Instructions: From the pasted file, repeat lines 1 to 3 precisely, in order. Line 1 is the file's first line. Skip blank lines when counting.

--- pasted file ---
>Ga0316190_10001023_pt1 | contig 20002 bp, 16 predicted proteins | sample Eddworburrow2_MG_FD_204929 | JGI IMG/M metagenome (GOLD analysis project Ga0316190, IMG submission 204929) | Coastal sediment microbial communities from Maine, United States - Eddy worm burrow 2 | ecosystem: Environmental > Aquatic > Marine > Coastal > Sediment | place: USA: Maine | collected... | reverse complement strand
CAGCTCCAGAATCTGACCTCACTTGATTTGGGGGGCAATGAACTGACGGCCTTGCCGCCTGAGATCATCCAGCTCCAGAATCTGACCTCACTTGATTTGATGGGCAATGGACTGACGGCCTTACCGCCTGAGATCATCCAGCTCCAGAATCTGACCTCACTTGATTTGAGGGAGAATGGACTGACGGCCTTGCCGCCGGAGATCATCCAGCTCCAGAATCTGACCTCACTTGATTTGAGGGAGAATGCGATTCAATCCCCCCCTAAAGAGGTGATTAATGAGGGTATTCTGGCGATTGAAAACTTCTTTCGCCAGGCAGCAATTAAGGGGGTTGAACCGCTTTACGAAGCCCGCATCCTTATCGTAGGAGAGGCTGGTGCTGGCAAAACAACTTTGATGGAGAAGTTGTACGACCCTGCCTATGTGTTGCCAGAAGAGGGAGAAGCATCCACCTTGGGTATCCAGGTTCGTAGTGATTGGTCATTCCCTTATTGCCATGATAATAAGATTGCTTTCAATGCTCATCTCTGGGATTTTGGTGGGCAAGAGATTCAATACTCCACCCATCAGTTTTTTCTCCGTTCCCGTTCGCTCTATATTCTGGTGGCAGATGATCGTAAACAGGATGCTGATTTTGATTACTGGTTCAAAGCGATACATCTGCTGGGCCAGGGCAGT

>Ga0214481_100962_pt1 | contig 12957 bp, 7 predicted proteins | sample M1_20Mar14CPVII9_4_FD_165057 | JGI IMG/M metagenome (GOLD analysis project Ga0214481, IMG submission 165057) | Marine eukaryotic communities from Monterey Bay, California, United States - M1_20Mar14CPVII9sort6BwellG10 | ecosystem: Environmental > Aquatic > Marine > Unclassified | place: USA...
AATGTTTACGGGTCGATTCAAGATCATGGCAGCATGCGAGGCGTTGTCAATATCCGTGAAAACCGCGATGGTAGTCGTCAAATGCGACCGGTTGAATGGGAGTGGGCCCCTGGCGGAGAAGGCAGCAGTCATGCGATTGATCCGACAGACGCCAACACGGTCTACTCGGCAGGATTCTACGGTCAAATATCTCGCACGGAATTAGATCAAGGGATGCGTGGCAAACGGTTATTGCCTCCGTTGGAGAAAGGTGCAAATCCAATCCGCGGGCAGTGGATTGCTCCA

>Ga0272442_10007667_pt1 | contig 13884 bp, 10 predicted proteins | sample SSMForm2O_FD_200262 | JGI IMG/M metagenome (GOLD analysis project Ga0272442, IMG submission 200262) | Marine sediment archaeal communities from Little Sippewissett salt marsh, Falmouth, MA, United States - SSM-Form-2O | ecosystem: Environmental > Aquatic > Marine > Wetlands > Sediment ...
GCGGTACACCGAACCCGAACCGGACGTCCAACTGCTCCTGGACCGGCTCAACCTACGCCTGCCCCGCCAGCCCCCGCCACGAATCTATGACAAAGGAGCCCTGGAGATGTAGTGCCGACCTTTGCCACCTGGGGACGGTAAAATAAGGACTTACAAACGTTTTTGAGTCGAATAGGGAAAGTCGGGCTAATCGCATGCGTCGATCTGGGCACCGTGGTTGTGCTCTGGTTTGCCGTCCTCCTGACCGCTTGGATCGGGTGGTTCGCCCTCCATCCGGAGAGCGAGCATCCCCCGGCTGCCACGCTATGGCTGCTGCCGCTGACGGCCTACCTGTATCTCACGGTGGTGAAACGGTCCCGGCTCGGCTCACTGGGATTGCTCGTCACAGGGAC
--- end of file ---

>Ga0316190_10001023_pt1 | contig 20002 bp, 16 predicted proteins | sample Eddworburrow2_MG_FD_204929 | JGI IMG/M metagenome (GOLD analysis project Ga0316190, IMG submission 204929) | Coastal sediment microbial communities from Maine, United States - Eddy worm burrow 2 | ecosystem: Environmental > Aquatic > Marine > Coastal > Sediment | place: USA: Maine | collected... | reverse complement strand
CAGCTCCAGAATCTGACCTCACTTGATTTGGGGGGCAATGAACTGACGGCCTTGCCGCCTGAGATCATCCAGCTCCAGAATCTGACCTCACTTGATTTGATGGGCAATGGACTGACGGCCTTACCGCCTGAGATCATCCAGCTCCAGAATCTGACCTCACTTGATTTGAGGGAGAATGGACTGACGGCCTTGCCGCCGGAGATCATCCAGCTCCAGAATCTGACCTCACTTGATTTGAGGGAGAATGCGATTCAATCCCCCCCTAAAGAGGTGATTAATGAGGGTATTCTGGCGATTGAAAACTTCTTTCGCCAGGCAGCAATTAAGGGGGTTGAACCGCTTTACGAAGCCCGCATCCTTATCGTAGGAGAGGCTGGTGCTGGCAAAACAACTTTGATGGAGAAGTTGTACGACCCTGCCTATGTGTTGCCAGAAGAGGGAGAAGCATCCACCTTGGGTATCCAGGTTCGTAGTGATTGGTCATTCCCTTATTGCCATGATAATAAGATTGCTTTCAATGCTCATCTCTGGGATTTTGGTGGGCAAGAGATTCAATACTCCACCCATCAGTTTTTTCTCCGTTCCCGTTCGCTCTATATTCTGGTGGCAGATGATCGTAAACAGGATGCTGATTTTGATTACTGGTTCAAAGCGATACATCTGCTGGGCCAGGGCAGT

>Ga0214481_100962_pt1 | contig 12957 bp, 7 predicted proteins | sample M1_20Mar14CPVII9_4_FD_165057 | JGI IMG/M metagenome (GOLD analysis project Ga0214481, IMG submission 165057) | Marine eukaryotic communities from Monterey Bay, California, United States - M1_20Mar14CPVII9sort6BwellG10 | ecosystem: Environmental > Aquatic > Marine > Unclassified | place: USA...